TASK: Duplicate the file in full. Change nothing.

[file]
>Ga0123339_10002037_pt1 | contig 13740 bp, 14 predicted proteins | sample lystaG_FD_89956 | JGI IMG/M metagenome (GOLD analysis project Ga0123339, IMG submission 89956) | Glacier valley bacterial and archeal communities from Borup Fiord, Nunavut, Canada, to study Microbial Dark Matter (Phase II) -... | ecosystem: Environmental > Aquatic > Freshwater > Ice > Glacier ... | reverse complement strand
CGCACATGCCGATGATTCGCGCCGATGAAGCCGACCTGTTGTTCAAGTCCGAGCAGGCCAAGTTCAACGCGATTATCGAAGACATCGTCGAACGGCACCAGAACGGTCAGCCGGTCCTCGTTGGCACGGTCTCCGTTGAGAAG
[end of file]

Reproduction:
>Ga0123339_10002037_pt1 | contig 13740 bp, 14 predicted proteins | sample lystaG_FD_89956 | JGI IMG/M metagenome (GOLD analysis project Ga0123339, IMG submission 89956) | Glacier valley bacterial and archeal communities from Borup Fiord, Nunavut, Canada, to study Microbial Dark Matter (Phase II) -... | ecosystem: Environmental > Aquatic > Freshwater > Ice > Glacier ... | reverse complement strand
CGCACATGCCGATGATTCGCGCCGATGAAGCCGACCTGTTGTTCAAGTCCGAGCAGGCCAAGTTCAACGCGATTATCGAAGACATCGTCGAACGGCACCAGAACGGTCAGCCGGTCCTCGTTGGCACGGTCTCCGTTGAGAAG